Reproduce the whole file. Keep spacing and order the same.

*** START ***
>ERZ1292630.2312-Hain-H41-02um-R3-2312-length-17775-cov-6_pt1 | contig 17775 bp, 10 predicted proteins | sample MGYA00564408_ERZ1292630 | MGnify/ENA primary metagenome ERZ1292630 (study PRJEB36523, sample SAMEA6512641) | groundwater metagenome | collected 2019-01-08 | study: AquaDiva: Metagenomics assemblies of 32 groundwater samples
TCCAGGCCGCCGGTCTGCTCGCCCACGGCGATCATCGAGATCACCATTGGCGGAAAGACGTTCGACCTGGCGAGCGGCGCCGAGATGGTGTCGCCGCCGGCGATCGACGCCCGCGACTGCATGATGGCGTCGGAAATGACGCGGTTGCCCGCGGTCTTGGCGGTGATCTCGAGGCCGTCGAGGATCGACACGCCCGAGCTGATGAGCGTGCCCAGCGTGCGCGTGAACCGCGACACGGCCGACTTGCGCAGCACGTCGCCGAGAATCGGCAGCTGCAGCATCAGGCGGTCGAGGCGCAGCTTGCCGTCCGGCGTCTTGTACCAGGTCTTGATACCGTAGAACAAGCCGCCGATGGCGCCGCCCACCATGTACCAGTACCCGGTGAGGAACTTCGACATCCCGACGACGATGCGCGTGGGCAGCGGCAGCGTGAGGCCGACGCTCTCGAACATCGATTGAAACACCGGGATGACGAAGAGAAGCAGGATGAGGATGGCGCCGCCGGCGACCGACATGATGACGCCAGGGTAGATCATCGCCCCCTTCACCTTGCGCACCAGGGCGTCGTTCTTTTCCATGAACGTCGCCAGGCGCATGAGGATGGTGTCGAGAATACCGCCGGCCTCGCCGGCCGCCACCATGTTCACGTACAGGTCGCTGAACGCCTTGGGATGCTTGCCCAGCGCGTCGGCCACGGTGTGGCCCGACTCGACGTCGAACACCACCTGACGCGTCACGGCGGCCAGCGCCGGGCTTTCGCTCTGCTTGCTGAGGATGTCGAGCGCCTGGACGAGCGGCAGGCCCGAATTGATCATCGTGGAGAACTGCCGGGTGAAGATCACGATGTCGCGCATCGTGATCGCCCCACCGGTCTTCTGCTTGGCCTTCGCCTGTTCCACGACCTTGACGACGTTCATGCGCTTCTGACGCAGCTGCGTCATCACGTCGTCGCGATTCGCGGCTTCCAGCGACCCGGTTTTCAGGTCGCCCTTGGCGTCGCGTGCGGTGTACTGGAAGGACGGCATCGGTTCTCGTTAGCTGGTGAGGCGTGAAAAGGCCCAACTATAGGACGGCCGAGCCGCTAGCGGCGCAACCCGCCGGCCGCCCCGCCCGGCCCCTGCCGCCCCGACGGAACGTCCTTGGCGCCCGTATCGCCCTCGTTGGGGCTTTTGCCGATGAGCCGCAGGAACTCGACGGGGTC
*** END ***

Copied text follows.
>ERZ1292630.2312-Hain-H41-02um-R3-2312-length-17775-cov-6_pt1 | contig 17775 bp, 10 predicted proteins | sample MGYA00564408_ERZ1292630 | MGnify/ENA primary metagenome ERZ1292630 (study PRJEB36523, sample SAMEA6512641) | groundwater metagenome | collected 2019-01-08 | study: AquaDiva: Metagenomics assemblies of 32 groundwater samples
TCCAGGCCGCCGGTCTGCTCGCCCACGGCGATCATCGAGATCACCATTGGCGGAAAGACGTTCGACCTGGCGAGCGGCGCCGAGATGGTGTCGCCGCCGGCGATCGACGCCCGCGACTGCATGATGGCGTCGGAAATGACGCGGTTGCCCGCGGTCTTGGCGGTGATCTCGAGGCCGTCGAGGATCGACACGCCCGAGCTGATGAGCGTGCCCAGCGTGCGCGTGAACCGCGACACGGCCGACTTGCGCAGCACGTCGCCGAGAATCGGCAGCTGCAGCATCAGGCGGTCGAGGCGCAGCTTGCCGTCCGGCGTCTTGTACCAGGTCTTGATACCGTAGAACAAGCCGCCGATGGCGCCGCCCACCATGTACCAGTACCCGGTGAGGAACTTCGACATCCCGACGACGATGCGCGTGGGCAGCGGCAGCGTGAGGCCGACGCTCTCGAACATCGATTGAAACACCGGGATGACGAAGAGAAGCAGGATGAGGATGGCGCCGCCGGCGACCGACATGATGACGCCAGGGTAGATCATCGCCCCCTTCACCTTGCGCACCAGGGCGTCGTTCTTTTCCATGAACGTCGCCAGGCGCATGAGGATGGTGTCGAGAATACCGCCGGCCTCGCCGGCCGCCACCATGTTCACGTACAGGTCGCTGAACGCCTTGGGATGCTTGCCCAGCGCGTCGGCCACGGTGTGGCCCGACTCGACGTCGAACACCACCTGACGCGTCACGGCGGCCAGCGCCGGGCTTTCGCTCTGCTTGCTGAGGATGTCGAGCGCCTGGACGAGCGGCAGGCCCGAATTGATCATCGTGGAGAACTGCCGGGTGAAGATCACGATGTCGCGCATCGTGATCGCCCCACCGGTCTTCTGCTTGGCCTTCGCCTGTTCCACGACCTTGACGACGTTCATGCGCTTCTGACGCAGCTGCGTCATCACGTCGTCGCGATTCGCGGCTTCCAGCGACCCGGTTTTCAGGTCGCCCTTGGCGTCGCGTGCGGTGTACTGGAAGGACGGCATCGGTTCTCGTTAGCTGGTGAGGCGTGAAAAGGCCCAACTATAGGACGGCCGAGCCGCTAGCGGCGCAACCCGCCGGCCGCCCCGCCCGGCCCCTGCCGCCCCGACGGAACGTCCTTGGCGCCCGTATCGCCCTCGTTGGGGCTTTTGCCGATGAGCCGCAGGAACTCGACGGGGTC